By Jonathan Bohrer, CFO at Abacus Group
I recently had the pleasure of attending several cybersecurity roundtables, including the HFM US Operational Leaders Summit in White Plains, NY, and an event hosted by Abacus Group in Boston for hedge fund and private equity COO’s and CTO’s, including several Abacus clients. As the operational leader of Abacus Group, being part of these events gave me the opportunity to discuss cybersecurity with my industry peer counterparts. I was also joined at both of these events by Abacus CISO Dave Parsons, and at our Boston event we also included a cybersecurity specialist from SentinelOne who contributed greatly to the discussion.
The sessions were an open dialogue that spanned many topics across security and technology, but resoundingly, I walked away with three major themes in terms of what’s currently on the minds of COO’s and CTO’s in the alternative investment space: security behavior, social engineering and what I’ll call “security is not just for hackers.”
I was somewhat surprised that technical leaders did not want to discuss firewalls, server anti-virus and next-gen endpoint protection. The general sentiment was that firms like Abacus will take care of the technology, that most firms are willing to spend budget dollars on the most current software and appliances available to protect their firms and that macro-level prolific viruses such as WannaCry and Meltdown/Spectre will be handled by the army of technical resources available.
What had everyone talking was the human element of security, whether that be employees falling for a phishing campaign, or some bad actor acquiring IP because of basic physical or electronic data protection policies not being followed by employees. Related to this was an eye opening discussion of statistics around cyber training and phishing campaigns.
Statistics show that the percent of virus click-throughs by employees at companies in successive phishing campaigns decreases dramatically between the first and second training, and again to the third training. Aggregate statistics for this as gathered by Abacus’s testing across our entire client base showed click through at 19.8% in the first campaign and 6.9% in the next. Most of the panel attendees agreed that they have seen the same results at their firms. The bottom line is that security training works and is an effective tool to protect from hackers. A good option for cybersecurity education, training and phishing tests is KnowBe4, which is what we use internally and is also included in our product offering to clients.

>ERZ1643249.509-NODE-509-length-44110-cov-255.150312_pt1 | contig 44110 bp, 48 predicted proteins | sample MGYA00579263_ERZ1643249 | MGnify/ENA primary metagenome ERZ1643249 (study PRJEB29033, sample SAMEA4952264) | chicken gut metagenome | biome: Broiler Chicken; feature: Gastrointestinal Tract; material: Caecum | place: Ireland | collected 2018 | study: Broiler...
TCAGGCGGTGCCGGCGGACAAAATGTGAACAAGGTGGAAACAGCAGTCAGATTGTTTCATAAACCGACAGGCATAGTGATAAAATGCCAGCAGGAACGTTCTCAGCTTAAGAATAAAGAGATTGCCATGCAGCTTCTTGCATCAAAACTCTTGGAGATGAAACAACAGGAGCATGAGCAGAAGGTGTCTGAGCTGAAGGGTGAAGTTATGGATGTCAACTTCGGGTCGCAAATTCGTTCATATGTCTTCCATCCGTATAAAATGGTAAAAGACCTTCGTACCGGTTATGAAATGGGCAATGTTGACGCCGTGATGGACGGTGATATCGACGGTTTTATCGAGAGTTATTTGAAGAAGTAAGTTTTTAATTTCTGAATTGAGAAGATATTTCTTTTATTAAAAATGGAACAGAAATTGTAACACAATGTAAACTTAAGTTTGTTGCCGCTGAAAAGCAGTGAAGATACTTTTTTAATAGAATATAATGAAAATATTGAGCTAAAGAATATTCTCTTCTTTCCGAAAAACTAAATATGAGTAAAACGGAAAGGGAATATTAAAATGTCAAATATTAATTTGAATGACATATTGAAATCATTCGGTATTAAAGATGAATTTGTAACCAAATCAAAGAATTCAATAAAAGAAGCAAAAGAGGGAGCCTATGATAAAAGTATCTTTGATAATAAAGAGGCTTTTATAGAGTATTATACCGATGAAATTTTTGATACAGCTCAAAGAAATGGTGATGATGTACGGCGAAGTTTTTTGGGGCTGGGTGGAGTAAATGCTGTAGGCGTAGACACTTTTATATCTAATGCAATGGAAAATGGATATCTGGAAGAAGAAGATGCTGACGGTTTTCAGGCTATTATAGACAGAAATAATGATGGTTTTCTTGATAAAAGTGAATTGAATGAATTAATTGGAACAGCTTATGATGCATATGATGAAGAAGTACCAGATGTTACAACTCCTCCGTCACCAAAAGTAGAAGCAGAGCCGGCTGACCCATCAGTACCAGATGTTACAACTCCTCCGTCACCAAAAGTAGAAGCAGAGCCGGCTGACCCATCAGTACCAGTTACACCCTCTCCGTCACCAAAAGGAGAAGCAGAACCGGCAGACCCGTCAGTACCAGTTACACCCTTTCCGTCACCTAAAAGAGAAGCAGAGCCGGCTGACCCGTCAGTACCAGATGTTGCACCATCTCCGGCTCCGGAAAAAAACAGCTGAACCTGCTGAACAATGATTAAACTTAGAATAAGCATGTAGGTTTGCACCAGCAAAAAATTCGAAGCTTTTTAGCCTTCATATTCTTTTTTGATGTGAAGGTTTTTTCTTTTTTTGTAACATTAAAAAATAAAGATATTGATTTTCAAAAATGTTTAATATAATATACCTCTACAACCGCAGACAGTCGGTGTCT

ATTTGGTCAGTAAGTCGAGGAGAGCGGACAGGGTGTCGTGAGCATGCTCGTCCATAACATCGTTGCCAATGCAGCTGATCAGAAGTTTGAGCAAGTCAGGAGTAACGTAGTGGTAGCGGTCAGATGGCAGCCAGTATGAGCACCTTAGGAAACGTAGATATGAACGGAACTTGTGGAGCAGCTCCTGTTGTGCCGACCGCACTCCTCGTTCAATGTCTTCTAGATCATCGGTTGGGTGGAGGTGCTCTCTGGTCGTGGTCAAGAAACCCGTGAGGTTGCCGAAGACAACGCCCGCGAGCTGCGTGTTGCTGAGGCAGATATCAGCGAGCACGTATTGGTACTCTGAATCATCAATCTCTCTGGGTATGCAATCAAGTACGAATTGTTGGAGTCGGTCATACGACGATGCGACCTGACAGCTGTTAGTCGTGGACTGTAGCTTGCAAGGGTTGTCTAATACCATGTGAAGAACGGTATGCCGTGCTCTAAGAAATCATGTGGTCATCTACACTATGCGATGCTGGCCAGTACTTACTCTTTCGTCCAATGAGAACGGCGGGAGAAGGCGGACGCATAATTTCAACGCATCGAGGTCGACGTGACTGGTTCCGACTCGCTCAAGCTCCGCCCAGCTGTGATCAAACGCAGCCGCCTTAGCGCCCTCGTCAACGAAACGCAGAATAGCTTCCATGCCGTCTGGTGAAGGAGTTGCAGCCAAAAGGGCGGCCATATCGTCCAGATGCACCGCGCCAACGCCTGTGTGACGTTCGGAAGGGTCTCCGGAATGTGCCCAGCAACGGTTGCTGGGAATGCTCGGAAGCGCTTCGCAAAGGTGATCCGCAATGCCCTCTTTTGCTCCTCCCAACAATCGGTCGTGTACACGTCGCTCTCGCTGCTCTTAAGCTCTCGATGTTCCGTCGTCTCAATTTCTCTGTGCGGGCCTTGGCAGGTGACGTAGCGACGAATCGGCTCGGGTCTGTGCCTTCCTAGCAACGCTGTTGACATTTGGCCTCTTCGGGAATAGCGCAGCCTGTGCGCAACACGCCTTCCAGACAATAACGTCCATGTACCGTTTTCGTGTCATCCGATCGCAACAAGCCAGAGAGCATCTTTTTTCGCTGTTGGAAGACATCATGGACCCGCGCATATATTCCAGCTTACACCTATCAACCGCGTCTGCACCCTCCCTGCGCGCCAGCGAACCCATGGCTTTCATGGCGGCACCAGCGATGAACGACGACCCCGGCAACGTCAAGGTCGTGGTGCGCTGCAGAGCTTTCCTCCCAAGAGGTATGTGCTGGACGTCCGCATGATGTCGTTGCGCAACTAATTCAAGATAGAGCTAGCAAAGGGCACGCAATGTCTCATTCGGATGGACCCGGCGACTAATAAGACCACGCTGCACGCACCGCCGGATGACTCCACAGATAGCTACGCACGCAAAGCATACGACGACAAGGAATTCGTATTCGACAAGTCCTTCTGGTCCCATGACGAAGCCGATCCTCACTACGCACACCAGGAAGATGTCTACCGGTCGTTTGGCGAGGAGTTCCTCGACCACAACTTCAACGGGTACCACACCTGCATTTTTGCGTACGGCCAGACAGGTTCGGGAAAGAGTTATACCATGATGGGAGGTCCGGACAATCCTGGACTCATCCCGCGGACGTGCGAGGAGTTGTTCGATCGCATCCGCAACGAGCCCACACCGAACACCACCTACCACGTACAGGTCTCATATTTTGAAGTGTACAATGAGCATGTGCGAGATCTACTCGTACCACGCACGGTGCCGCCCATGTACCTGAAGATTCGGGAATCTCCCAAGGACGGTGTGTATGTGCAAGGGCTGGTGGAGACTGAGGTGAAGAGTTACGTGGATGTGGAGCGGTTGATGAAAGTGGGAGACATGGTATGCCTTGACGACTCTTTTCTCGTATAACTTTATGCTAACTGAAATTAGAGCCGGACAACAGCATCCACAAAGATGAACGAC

There is a preponderance of data out there on social websites such as Facebook and LinkedIn. Operational leaders are concerned with how people with dubious intent are using such widely available data to target vulnerable employees. This seemed to be one of the biggest concerns that lacks a distinct solution. The consensus was that vigilance and common sense are the best protection, and that, although ambiguous, the best guidance is to tell employees to watch out for activity that seems out of the ordinary and always ask questions.
The groups all agreed that AI and machine-learning are likely the path forward to a more systematic approach to protecting against social engineering, but as of yet, there is no foolproof solution. I shared a story about how a young life Insurance salesperson used LinkedIn to reverse engineer the entire organizational structure of a company where I used to work, so as to target higher net worth individuals. This was an interesting example of the use of social websites for alternative intent, which leads me to the last topic - “security is not just for hackers.”
Security is not just for hackers
The theme of data transfer to employees leaving a firm came up again and again during the security discussion. This is because the tools that we use to detect and prevent data loss from hackers are the same tools that we use to monitor the activity of our employees. Managers want access to this data in an easy to digest and plain English reporting style. The native outputs of security logs and file audits are almost unreadable to a normal person without a technical or security background, but they don’t have to be. One of the biggest requests of COO’s at these panels was a call for better reporting.
When New York City began requiring access to every New York City sidewalk via a ramp to facilitate disabled access, this was a great day and accomplishment for New Yorkers with disabilities. An often overlooked tangential benefit was the relief and ease of use to walking moms with strollers. While the regulation was not designed for this, it was a benefit. The same goes for security. While we design systems and data collection in order to be able to protect against sophisticated hackers, a byproduct of this is that the data audit trail can also help us to protect our firms against employees with ill intent, so long as we format the data in a way that it can be read and used effectively. We’ve built easy-to-read reporting functionality into our Abacus Portal, providing clients with the tools they need to have transparency into how data is accessed by their employees as well as satisfy increasing investor due diligence requirements for auditable, trackable and accountable data management policies.